This Old Poem #45:
The Poets Laureate Special Edition #5:
Richard Wilbur’s Signatures
Copyright © by Dan Schneider, 1/19/03

  Will-Bur!’ was the sound often heard in the old TV sitcom Mr. Ed, bellowing from the titular horse toward his owner, especially when the equus was peeved at him. Of course, Wilbur was a smiling idiot- not too unlike the hero of this opining. Yes, Richard Wilbur was American Poet Laureate from 1987-1988. So what?
In the 1950s he gained fame as 1 of the leading neo-fos of Modern Poetry. What’s a neo-fo? These are the folk who believe that ‘real poetry’ must adhere to classical dictates & have a formal structure & thema. Unfortunately this has often meant style over substance- this being true of both RW’s corpus & that of the neo-fos in general. Whether essaying a sonnet, a villanelle, a sestina, a pantoum, etc. RW would consistently show that he had reasonable competence formally- but absolutely nothing to say. It’s amazing how little a purview on the cosmos RW has in his poetry. His work almost seems to be that of someone emergent from a time machine & trying to convince the world of the uniquity of his neo-fo razzmatazz.
  In later years RW did what most budding DWM poetasters do: he went ‘Eastern’- or Zen, if you prefer. He discovered….c’mon, you know what mamby-pamby MFA-fed literatistas lose their loads over….the haiku! RW has played around with the haiku in more than just its singular form. Trust me, there is no singular haiku that I would bother writing an essay on. But RW has written poems that employ the haikuvian 5-7-5 syllabic format. 1 of his better known poems is the titular poem. Let’s look at what it shares in common with the haiku, what it does not share, & what else he has done with it all.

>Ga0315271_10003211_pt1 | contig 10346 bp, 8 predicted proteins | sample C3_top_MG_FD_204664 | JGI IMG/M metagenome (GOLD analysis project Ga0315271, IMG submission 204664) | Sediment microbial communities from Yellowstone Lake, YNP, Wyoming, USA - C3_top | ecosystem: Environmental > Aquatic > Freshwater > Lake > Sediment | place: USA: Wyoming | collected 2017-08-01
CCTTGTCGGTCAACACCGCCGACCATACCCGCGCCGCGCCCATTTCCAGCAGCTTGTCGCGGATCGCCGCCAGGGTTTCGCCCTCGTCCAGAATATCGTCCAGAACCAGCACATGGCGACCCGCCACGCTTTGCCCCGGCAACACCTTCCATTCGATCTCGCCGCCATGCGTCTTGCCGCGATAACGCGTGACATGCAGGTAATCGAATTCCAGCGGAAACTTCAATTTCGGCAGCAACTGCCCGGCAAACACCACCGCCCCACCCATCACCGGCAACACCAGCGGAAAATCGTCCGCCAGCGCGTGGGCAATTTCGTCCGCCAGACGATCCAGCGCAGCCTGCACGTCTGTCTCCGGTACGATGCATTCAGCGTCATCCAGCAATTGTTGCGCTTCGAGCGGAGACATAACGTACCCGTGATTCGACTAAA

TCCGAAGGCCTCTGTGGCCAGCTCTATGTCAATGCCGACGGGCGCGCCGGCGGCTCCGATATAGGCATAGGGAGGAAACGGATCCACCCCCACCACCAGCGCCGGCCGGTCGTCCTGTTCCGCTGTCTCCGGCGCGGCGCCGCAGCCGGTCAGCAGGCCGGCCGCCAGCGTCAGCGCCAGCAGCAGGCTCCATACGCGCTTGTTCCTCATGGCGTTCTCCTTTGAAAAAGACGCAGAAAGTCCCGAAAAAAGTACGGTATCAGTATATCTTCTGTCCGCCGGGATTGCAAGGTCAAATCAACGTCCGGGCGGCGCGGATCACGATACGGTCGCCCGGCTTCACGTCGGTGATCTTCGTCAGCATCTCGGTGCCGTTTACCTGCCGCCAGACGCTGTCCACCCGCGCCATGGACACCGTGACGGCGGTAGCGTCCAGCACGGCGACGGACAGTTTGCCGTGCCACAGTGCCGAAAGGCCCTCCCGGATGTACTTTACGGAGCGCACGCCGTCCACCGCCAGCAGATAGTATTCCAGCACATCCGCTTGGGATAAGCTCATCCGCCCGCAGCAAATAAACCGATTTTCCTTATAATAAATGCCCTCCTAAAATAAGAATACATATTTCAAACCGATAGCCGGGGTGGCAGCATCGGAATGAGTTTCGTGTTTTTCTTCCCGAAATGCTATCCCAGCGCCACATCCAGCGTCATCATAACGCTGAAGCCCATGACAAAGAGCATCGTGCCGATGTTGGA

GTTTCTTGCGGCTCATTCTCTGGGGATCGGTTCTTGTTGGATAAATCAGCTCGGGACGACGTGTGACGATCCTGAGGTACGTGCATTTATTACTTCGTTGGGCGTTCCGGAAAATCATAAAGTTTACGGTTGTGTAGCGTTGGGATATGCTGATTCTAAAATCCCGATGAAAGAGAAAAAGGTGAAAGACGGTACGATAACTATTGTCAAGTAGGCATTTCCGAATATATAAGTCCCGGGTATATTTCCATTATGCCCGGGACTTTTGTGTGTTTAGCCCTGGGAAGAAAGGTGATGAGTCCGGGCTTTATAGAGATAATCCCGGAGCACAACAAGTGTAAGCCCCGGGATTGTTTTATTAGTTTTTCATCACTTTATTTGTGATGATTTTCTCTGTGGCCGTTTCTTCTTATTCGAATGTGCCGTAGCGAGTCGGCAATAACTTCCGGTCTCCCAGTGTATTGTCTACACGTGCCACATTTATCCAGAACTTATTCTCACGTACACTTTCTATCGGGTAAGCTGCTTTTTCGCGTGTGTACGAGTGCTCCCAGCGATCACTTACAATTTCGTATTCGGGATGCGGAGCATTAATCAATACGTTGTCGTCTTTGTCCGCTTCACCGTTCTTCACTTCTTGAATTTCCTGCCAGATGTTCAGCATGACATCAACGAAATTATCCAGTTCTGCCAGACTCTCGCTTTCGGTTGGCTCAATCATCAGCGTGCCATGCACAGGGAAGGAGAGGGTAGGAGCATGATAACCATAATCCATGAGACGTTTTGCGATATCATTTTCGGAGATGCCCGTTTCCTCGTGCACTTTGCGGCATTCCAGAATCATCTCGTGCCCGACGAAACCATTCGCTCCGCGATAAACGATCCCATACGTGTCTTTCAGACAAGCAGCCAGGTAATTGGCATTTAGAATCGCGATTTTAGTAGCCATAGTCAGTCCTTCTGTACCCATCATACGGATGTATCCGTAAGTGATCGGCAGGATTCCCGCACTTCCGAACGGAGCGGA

False Solomon's Seal—
So called because it lacks a
Star-scar on the heel,

And ends its arched stem
In a spray of white florets,
Later changing them

To a red, not blue,
Spatter of berries—is no
Falser than the true.

Solomon, who raised
The temple and wrote the song,
Wouldn't have dispraised

This bowed, graceful plant
So like an aspergillum,
Nor its variant

With root duly scarred,
Whose bloom-hung stem is like the
Bell-branch of a bard.

Liking best to live
In the deep woods whose light is
Most contemplative

Both are often found
Where mandrake, wintergreen, and
Dry leaves strew the ground,

Their heads inclining
Toward the dark earth, one blessing
And one divining.